Life Doesn’t Feel Fair

My daddy loved little reminders. He carried the same old, worn pictures in his wallet for decades. Joe Rudd was the kind of guy who made refrigerator magnets to commemorate holidays. He wanted us to remember the moments after they had passed.

Daddy also liked books, poems, and pithy sayings. The sound of “if it’s worth doing, it’s worth doing right” still lands impatiently upon my ears. One of his favorite poems was by Mary Stevenson. (Who? Trust me. You know this one.) Read more

Coping with Life’s Labor Pains

Time is such a funny thing. Not sure about you, but I couldn’t wait for time when I was younger. I wanted to do everything before its time.

Then time speeds up. Where’d it go? We find ways to turn back the hands of time. How can we get it back? There’s not enough of it.

There is one phase of adulthood when time shifts – when you have children of your own. Read more

The Path of Hope is Muddy

Who hasn’t had to memorize “Stopping by the Woods on a Snowy Evening?” What 7th or 8th grader hasn’t had to study “The Road Not Taken?” Robert Frost is one of the great American poets studied by school children across the nation.

What does “The Road Not Taken” have to do with grief or loss?

Two roads diverged in a yellow wood,
And sorry I could not travel both
And be one traveler, long I stood
And looked down one as far as I could
To where it bent in the undergrowth;

What if your “yellow wood” is your home office in the wee, dark hours after a horrible accident has taken your youngest daughter’s life? A “yellow wood” could just as easily be the backseat of the car as your mother takes you home after seeing the team doctor. Homes are awfully lonely in the wake of divorce – even when bathed in yellow sunshine. Read more

To Everything There is a Season …

It was a Tuesday in January 1998. This was the day. It had finally arrived. I could say that I had been waiting for this day since May 1997 when we got a plus sign on the little stick but the truth is that I had been waiting for this day for much longer. For as long as I could remember, I wanted to be a mom. I wanted a baby, and now – the day was here. Years of longing and months of anticipation were finally going to be satisfied.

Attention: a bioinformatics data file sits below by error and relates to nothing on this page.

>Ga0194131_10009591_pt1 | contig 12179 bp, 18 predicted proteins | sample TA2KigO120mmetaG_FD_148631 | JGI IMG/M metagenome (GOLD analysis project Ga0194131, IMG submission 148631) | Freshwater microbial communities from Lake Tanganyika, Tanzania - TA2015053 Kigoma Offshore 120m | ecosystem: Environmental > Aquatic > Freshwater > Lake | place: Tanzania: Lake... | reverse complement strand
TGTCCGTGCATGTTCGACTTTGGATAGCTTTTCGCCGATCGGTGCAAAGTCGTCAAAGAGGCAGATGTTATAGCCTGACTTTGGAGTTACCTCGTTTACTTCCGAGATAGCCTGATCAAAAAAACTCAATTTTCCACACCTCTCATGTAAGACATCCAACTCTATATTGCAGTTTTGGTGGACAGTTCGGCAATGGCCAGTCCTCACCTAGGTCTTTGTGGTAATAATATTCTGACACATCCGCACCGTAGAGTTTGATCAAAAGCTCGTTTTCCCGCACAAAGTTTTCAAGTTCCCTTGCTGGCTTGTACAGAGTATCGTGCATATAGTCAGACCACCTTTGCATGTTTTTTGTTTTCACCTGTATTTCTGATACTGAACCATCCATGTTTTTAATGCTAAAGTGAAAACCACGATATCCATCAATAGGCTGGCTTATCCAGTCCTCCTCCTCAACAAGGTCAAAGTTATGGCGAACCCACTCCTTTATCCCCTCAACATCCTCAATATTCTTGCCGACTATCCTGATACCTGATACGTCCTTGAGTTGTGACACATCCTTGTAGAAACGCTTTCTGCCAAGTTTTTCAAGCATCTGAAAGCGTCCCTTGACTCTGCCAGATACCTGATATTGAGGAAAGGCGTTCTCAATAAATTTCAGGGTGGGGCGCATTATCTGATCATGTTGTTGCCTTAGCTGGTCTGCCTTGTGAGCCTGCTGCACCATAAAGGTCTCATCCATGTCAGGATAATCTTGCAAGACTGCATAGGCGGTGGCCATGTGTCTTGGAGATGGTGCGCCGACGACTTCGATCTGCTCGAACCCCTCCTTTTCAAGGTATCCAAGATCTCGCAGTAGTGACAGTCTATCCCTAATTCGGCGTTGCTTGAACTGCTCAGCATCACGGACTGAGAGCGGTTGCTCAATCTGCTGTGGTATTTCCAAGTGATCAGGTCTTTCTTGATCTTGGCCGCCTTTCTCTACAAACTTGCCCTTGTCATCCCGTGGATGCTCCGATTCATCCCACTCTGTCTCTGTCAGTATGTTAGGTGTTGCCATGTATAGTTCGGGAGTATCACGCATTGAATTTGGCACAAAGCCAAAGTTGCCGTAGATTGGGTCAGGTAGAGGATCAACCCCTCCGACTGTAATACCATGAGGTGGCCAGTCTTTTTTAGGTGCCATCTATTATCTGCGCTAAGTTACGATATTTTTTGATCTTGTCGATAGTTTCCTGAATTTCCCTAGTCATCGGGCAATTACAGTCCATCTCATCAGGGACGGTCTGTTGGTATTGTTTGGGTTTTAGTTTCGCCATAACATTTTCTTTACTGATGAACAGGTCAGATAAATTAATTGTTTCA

January 27, 1998. The day that I became a mom. The day that Megan was born. The day that my life changed forever. Read more

#BiscoffsforBrooke – A Little Kindness Goes a Long Way

Monday started out like a typical day. My phone dinged a few times letting me know that I had a couple of packages waiting for me in the downstairs delivery lockers. No biggie. One of the things about apartment living – we order a lot more of our goods online. I was expecting several packages. (I even have a special folder in my email account to keep up with what has yet to be delivered.)

I headed downstairs with my trusty codes to unlock the lockers. I opened the first locker. Delivery from Williams-Sonoma. Check. I opened the second locker. Huh? The return address was foreign to me. Who do I know in Georgia? The box didn’t match the size of any of my anticipated deliveries. It was addressed to my full legal name. It’s not my birthday. I wasn’t expecting anything from the government. Read more

What does “gratitude” look like in tragedy?

When it comes to filling gas tanks, there are really only two kinds of people: “I have three quarters of a tank, I’d better stop at the next gas station” or “The empty light is blinking. I have least 3.2 miles to go.” I can’t lie. That’s me. I know exactly how far I can push it until I’ll find myself sputtering into the filling station on fumes. I’m a three-miles-past-empty girl.

Sadly, I tend to treat my spirit like my gas tank. The talent for gauging just how low I can go with the car isn’t really so much of a badge of honor where my spirit is concerned. Are you like this? Do you push and push and push until your spirit is depleted? Are you likely to find your soul broken down on a deserted road with no filling station in sight? Read more

How to Set a New Year’s Resolution with Intention

Around this time every year, we make resolutions (and frankly, by the time this is posted a good number will already have been abandoned). Often, we opt for improvement in exercise, diet, or health habits. Other times, we take the path of “giving up”– drinking, smoking, coffee, television, social media, fill-in your “drug” of choice.

Not to say that anything is wrong with any of these choices, but can we challenge ourselves to go deeper? More meaningful? Read more